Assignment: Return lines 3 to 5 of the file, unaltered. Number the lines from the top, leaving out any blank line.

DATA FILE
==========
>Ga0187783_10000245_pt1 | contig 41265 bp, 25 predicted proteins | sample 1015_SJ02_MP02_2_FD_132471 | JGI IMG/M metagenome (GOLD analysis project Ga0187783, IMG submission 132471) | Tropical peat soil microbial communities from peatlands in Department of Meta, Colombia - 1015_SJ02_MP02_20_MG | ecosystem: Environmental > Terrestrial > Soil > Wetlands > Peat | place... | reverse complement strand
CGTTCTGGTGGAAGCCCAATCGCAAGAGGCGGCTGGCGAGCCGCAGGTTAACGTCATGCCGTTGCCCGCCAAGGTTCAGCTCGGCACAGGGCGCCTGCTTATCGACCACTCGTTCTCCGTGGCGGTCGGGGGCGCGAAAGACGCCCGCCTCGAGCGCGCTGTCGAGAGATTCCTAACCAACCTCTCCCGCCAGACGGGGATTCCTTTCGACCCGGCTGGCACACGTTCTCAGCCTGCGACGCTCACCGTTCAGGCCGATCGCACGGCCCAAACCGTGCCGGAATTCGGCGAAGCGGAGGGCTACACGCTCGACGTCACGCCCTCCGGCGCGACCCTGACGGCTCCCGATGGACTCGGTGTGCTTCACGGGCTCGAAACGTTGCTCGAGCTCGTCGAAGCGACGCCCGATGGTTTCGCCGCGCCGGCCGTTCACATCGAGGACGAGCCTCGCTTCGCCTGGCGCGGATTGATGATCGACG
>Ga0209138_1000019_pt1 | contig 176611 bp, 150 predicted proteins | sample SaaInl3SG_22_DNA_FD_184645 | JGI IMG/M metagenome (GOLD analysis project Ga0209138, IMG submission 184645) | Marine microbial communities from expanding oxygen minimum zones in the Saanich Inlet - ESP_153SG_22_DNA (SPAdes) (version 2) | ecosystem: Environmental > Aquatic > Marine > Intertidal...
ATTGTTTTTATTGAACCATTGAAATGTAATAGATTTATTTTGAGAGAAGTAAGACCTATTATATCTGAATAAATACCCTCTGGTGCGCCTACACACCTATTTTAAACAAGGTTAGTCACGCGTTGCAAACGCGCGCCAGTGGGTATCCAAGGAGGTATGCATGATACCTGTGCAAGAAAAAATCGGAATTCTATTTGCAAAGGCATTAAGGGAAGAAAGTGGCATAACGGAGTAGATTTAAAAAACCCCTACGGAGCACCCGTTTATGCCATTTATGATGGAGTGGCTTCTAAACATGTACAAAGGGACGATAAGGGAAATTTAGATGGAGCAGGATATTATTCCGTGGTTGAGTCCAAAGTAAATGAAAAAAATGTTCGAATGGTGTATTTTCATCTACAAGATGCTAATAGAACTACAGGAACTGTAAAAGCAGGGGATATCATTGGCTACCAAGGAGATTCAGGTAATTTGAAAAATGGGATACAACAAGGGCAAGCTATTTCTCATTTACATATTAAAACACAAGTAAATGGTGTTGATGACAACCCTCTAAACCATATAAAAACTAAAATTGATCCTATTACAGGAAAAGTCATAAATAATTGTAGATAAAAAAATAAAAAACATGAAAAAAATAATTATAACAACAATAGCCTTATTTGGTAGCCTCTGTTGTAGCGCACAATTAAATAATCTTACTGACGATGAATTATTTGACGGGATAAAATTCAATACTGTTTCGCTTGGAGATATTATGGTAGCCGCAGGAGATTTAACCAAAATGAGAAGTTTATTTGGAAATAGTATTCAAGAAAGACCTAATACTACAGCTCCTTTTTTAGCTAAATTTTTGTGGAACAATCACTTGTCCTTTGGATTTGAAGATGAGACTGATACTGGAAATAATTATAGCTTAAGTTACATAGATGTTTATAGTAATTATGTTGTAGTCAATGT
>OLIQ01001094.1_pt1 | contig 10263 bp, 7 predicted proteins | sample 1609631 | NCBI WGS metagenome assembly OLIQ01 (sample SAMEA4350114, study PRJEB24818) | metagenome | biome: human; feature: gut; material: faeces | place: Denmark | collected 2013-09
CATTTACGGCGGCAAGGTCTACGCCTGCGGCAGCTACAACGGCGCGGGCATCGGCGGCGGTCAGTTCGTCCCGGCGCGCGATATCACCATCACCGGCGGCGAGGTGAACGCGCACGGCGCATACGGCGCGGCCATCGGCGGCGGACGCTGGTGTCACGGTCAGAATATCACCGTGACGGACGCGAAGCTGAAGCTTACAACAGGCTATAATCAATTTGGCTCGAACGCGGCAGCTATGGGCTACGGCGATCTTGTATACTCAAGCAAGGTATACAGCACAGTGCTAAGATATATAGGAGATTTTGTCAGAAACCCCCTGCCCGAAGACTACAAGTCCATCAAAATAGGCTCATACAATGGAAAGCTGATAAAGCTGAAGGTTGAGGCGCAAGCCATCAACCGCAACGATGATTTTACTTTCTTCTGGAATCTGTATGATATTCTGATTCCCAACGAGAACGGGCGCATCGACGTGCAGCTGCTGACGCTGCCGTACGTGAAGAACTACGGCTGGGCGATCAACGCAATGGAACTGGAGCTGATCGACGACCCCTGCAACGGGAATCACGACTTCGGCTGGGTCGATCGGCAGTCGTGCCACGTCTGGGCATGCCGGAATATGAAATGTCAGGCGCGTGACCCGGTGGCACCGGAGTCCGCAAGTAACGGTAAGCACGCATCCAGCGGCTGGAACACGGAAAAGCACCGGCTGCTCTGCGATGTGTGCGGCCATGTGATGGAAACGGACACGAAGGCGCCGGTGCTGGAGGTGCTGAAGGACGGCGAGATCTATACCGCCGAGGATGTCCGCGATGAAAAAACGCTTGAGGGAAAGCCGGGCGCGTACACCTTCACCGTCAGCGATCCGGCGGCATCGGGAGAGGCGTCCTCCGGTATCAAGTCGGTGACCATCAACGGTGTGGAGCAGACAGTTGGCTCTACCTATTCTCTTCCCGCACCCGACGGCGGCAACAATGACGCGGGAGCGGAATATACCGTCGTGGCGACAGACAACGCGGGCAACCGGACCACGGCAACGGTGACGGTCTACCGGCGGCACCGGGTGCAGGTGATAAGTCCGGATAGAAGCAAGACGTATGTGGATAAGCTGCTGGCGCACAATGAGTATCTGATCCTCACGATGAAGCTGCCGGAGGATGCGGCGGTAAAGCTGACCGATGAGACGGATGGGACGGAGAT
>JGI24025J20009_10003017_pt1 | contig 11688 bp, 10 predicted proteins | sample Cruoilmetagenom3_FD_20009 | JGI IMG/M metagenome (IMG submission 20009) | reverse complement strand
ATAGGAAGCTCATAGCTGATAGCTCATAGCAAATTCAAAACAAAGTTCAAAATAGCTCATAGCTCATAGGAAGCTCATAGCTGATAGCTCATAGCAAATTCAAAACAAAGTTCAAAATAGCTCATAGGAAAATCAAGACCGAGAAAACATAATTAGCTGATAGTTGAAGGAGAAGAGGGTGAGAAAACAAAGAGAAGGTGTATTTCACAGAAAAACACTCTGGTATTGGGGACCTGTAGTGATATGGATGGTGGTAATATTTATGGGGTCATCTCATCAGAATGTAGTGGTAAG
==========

>Ga0209138_1000019_pt1 | contig 176611 bp, 150 predicted proteins | sample SaaInl3SG_22_DNA_FD_184645 | JGI IMG/M metagenome (GOLD analysis project Ga0209138, IMG submission 184645) | Marine microbial communities from expanding oxygen minimum zones in the Saanich Inlet - ESP_153SG_22_DNA (SPAdes) (version 2) | ecosystem: Environmental > Aquatic > Marine > Intertidal...
ATTGTTTTTATTGAACCATTGAAATGTAATAGATTTATTTTGAGAGAAGTAAGACCTATTATATCTGAATAAATACCCTCTGGTGCGCCTACACACCTATTTTAAACAAGGTTAGTCACGCGTTGCAAACGCGCGCCAGTGGGTATCCAAGGAGGTATGCATGATACCTGTGCAAGAAAAAATCGGAATTCTATTTGCAAAGGCATTAAGGGAAGAAAGTGGCATAACGGAGTAGATTTAAAAAACCCCTACGGAGCACCCGTTTATGCCATTTATGATGGAGTGGCTTCTAAACATGTACAAAGGGACGATAAGGGAAATTTAGATGGAGCAGGATATTATTCCGTGGTTGAGTCCAAAGTAAATGAAAAAAATGTTCGAATGGTGTATTTTCATCTACAAGATGCTAATAGAACTACAGGAACTGTAAAAGCAGGGGATATCATTGGCTACCAAGGAGATTCAGGTAATTTGAAAAATGGGATACAACAAGGGCAAGCTATTTCTCATTTACATATTAAAACACAAGTAAATGGTGTTGATGACAACCCTCTAAACCATATAAAAACTAAAATTGATCCTATTACAGGAAAAGTCATAAATAATTGTAGATAAAAAAATAAAAAACATGAAAAAAATAATTATAACAACAATAGCCTTATTTGGTAGCCTCTGTTGTAGCGCACAATTAAATAATCTTACTGACGATGAATTATTTGACGGGATAAAATTCAATACTGTTTCGCTTGGAGATATTATGGTAGCCGCAGGAGATTTAACCAAAATGAGAAGTTTATTTGGAAATAGTATTCAAGAAAGACCTAATACTACAGCTCCTTTTTTAGCTAAATTTTTGTGGAACAATCACTTGTCCTTTGGATTTGAAGATGAGACTGATACTGGAAATAATTATAGCTTAAGTTACATAGATGTTTATAGTAATTATGTTGTAGTCAATGT
>OLIQ01001094.1_pt1 | contig 10263 bp, 7 predicted proteins | sample 1609631 | NCBI WGS metagenome assembly OLIQ01 (sample SAMEA4350114, study PRJEB24818) | metagenome | biome: human; feature: gut; material: faeces | place: Denmark | collected 2013-09